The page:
Published by: Henry Holt & co.
(Thank you to Netgalley and the publishers!)
Release Date: June 5, 2012
Surrounded by enemies, the once-great nation of Ravka has been torn in two by the Shadow Fold, a swath of near impenetrable darkness crawling with monsters who feast on human flesh. Now its fate may rest on the shoulders of one lonely refugee.
Alina Starkov has never been good at anything. But when her regiment is attacked on the Fold and her best friend is brutally injured, Alina reveals a dormant power that saves his life—a power that could be the key to setting her war-ravaged country free. Wrenched from everything she knows, Alina is whisked away to the royal court to be trained as a member of the Grisha, the magical elite led by the mysterious Darkling.
Yet nothing in this lavish world is what it seems. With darkness looming and an entire kingdom depending on her untamed power, Alina will have to confront the secrets of the Grisha…and the secrets of her heart.
It's no secret that this is one of my favorite books of 2012. I couldn't stop thinking about it, wrote a blog post about it after just finishing, and kept rereading it in the following days.
1. (+) Alina, the protagonist - Alina had me from the beginning. First I really liked the orphan scene, Alina and Mal's wildness, and the way their friendship held but also changed over the years. Then came her sharpness and humor and strength (and sadness) regarding Mal in those opening chapters. Sometimes she does come off as being a little unsure of herself, but it wasn't enough to detract from her character.
2. (+) World-building - Absolutely fantastic! Volcra and the Grisha Orders and the history of Ravka and the other countries (I'd really like to know more there) and the Shadow Fold and the tents/Court and the tsarist/Russian feel and everything--loved it all! It saddened me to read a review on Goodreads that suggested that perhaps the Russian inspired feel was not done as well as it could have been, but at the time I was reading the book, I was so caught up in the details that I'm not sure I would've noticed otherwise.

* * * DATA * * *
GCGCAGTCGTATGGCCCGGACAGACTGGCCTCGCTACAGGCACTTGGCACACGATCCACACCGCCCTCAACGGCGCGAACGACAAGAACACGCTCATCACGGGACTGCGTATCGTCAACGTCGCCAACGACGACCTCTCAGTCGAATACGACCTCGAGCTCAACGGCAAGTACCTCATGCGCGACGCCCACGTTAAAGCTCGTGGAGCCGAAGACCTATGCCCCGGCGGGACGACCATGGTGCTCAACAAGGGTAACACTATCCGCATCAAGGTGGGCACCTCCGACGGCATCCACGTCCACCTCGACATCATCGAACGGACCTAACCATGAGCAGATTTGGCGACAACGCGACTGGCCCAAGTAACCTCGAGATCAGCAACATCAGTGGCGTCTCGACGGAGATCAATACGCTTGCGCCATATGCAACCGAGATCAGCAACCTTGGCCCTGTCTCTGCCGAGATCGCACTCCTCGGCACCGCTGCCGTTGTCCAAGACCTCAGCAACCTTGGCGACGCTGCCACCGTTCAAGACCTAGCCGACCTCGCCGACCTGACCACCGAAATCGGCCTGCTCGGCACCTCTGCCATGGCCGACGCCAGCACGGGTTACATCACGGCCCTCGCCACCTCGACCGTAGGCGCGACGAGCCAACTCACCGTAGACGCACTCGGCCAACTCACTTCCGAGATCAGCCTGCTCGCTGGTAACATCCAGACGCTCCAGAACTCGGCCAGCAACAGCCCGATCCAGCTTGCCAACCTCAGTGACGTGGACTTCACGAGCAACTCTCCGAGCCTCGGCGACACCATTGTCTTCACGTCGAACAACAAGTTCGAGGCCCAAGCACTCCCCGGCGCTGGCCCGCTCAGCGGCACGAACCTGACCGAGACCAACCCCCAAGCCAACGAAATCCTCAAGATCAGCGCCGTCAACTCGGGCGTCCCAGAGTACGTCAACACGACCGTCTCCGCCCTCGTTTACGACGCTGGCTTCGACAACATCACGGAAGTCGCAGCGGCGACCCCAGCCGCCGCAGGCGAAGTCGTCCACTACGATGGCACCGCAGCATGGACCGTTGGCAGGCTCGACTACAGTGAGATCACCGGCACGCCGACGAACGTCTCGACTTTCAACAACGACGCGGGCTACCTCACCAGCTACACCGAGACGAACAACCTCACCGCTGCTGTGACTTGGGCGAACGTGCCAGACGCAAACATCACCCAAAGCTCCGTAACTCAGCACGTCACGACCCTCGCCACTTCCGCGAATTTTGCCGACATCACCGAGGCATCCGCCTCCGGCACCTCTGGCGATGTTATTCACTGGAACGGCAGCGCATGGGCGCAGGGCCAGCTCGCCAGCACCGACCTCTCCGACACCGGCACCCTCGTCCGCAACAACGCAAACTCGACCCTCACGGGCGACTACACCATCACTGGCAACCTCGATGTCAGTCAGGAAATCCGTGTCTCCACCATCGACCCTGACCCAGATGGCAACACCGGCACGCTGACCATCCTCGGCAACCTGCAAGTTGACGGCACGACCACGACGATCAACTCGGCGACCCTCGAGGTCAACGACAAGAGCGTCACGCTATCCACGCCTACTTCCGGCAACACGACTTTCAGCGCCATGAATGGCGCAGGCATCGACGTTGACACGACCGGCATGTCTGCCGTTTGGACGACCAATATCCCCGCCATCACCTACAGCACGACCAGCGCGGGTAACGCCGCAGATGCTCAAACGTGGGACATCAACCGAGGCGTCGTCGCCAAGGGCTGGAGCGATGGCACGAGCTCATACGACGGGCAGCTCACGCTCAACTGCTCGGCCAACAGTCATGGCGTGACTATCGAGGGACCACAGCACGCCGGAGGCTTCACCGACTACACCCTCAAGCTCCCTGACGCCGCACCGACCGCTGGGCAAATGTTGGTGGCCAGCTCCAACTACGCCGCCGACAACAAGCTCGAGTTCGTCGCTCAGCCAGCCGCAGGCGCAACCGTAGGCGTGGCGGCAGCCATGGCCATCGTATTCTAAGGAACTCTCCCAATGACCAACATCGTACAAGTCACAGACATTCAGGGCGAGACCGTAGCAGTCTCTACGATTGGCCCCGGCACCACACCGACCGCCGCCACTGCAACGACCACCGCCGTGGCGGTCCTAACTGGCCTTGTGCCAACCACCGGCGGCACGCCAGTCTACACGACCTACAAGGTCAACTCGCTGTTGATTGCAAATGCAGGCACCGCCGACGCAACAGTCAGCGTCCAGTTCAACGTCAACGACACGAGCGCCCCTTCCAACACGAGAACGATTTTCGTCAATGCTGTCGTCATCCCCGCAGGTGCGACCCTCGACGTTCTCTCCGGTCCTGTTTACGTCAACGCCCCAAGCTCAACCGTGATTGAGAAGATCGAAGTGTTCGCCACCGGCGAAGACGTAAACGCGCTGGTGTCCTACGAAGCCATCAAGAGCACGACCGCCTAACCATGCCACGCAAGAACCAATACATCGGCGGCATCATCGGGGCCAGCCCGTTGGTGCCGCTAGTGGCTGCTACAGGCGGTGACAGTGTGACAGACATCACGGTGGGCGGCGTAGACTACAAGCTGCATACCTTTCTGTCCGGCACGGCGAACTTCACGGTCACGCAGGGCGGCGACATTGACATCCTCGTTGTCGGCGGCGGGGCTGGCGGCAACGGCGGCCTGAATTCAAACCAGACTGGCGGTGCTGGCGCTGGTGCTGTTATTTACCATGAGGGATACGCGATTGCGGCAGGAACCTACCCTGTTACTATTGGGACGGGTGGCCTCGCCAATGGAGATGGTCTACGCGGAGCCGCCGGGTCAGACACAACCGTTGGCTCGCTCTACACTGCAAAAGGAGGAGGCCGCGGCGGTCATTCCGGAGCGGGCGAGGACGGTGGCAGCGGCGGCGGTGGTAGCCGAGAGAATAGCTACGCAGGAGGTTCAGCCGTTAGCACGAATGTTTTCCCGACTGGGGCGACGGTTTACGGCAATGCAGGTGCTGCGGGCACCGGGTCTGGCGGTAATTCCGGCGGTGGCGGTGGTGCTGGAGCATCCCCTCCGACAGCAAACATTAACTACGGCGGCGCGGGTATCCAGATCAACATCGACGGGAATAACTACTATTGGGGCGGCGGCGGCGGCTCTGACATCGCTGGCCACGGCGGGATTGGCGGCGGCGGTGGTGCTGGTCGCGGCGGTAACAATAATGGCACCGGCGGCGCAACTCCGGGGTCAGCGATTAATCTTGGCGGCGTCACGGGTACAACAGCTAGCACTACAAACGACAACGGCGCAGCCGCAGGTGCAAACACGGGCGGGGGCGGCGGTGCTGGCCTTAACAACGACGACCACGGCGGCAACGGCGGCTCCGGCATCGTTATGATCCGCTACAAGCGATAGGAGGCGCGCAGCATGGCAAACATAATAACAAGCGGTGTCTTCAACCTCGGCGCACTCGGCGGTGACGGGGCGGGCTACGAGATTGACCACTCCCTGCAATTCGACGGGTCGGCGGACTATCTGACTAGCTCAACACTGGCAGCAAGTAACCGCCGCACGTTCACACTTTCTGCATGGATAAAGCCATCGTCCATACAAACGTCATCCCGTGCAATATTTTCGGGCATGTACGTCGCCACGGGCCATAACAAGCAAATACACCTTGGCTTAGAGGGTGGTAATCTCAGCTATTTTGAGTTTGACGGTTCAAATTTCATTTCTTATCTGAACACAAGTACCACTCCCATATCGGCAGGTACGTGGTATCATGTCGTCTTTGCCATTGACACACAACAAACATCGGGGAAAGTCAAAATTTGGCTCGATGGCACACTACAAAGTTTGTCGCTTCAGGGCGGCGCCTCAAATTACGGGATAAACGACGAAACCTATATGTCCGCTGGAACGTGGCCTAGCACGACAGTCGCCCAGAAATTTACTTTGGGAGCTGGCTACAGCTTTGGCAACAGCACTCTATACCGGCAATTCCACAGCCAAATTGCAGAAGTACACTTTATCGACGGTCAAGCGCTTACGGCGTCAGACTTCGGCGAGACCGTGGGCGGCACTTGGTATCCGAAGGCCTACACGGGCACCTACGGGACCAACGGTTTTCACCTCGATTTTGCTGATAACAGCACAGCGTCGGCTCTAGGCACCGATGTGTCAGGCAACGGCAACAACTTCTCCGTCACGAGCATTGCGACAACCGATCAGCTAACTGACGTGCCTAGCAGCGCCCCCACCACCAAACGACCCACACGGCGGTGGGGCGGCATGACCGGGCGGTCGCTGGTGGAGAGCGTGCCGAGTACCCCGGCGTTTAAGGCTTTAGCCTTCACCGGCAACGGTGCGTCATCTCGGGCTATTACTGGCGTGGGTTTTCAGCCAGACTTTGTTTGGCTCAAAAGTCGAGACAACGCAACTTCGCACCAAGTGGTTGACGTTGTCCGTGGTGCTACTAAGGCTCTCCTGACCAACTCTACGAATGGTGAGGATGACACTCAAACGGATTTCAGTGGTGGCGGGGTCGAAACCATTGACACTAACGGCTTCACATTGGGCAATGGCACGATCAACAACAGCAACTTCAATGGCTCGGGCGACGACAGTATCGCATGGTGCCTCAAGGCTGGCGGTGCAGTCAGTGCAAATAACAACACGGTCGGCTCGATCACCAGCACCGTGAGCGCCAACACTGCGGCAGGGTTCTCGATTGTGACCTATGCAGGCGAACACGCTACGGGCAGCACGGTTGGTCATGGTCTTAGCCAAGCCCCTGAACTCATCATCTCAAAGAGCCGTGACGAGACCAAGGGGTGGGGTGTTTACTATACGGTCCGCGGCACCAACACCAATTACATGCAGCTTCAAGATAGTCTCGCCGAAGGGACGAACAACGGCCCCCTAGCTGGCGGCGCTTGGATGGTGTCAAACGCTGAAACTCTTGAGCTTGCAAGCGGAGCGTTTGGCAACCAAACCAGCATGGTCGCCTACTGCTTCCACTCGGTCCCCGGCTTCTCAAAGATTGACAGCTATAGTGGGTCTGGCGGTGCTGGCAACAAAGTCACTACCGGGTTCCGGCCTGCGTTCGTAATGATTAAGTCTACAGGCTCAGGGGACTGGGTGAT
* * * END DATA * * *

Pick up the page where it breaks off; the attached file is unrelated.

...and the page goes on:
3. (+) Romance - the best of both worlds - romance with the Darkling (as implied in summary) & with best friend Mal. (No, there is no love triangle. That's all I'm going to say though, because I don't want to spoil it for you). I believed in both romances equally, though I'm more inclined to the Darkling simply because I'm fascinated by his character. The scenes with Mal are more heartfelt, and the scenes with the Darkling are more mysterious-- the romances both worked and functioned in their own way.
4. (+) The Darkling - Can I take a moment here to praise the Darkling? At first, he seems like the typical brooding, dark and arrogant YA stock romantic interest, but there is so, so much more to him. When you have questions about a character and after reading the novel, can't stop thinking about the character because you want to know more, you know that the author has done a good job. I don't actually want to go into specifics about the Darkling, because you all should discover him for yourself.
5. (+) Character growth - Few novels that are a part of a trilogy focus the character growth in one book. Rather most seem to do it over the series, but Shadow and Bone has plenty of character that's refreshing to see for the start of a series. Alina starts off doubting herself quite a bit, but lessons with her teachers among other things help her grow into a stronger woman... And if Alina already has this much potential, I can't wait to see how much more she'll grow in the next two books (which, by the way, have names now! :D).
6. (+) Prologue/Epilogue - I really love it when I can feel a book cycling back to the beginning and highlighting the themes. I also thought that the prologue and epilogue were particularly well written.
7. (+) Cliches - You might be a little confused by me writing that I liked the cliches but just wait. It is a little cliche to have an orphan who has a lot of power, to have the most beautiful girl taunted at Court despite her abilities, to have the "mysterious" romantic interest, but Leigh Bardugo makes them work. She put enough detail in there that I believed in the characters and didn't stop to think about how cliche the situation might be.
8. (+) Writing - It was pretty easy to get lost in the writing, in the sensuality and atmosphere of the world. Admittedly, sometimes I got a little confused when it came to the names (all the different ranks, etc.), but that's mostly because 1. they didn't put the labels that would normally come in a finished copy and 2. even if #1 wasn't an issue, I read it on my computer, and I never look back when I read it there.
9. (+/-) Pacing - When I was reading the book, I was lost enough in the world not to care, but now that I'm thinking back on it, the middle was slower than the rest. It probably would've been better to have less of the Zoya drama / girl characters (whose names I cannot remember for the life of me) gossip and more action, more twists in the plot.
10. (+) The Cover - Big win. Thank God for a cover that isn't yet another close-up of a girl's face and actually features themes from the book.
I loved, loved, LOVED this book. There have only been a few YA books this year that have affected me in the same way Shadow & Bone has (Incarnate, Insurgent, and The Golden Lily). Mark your calendars for the 5th, guys! Not a date you want to miss. In the meantime, watch the trailer: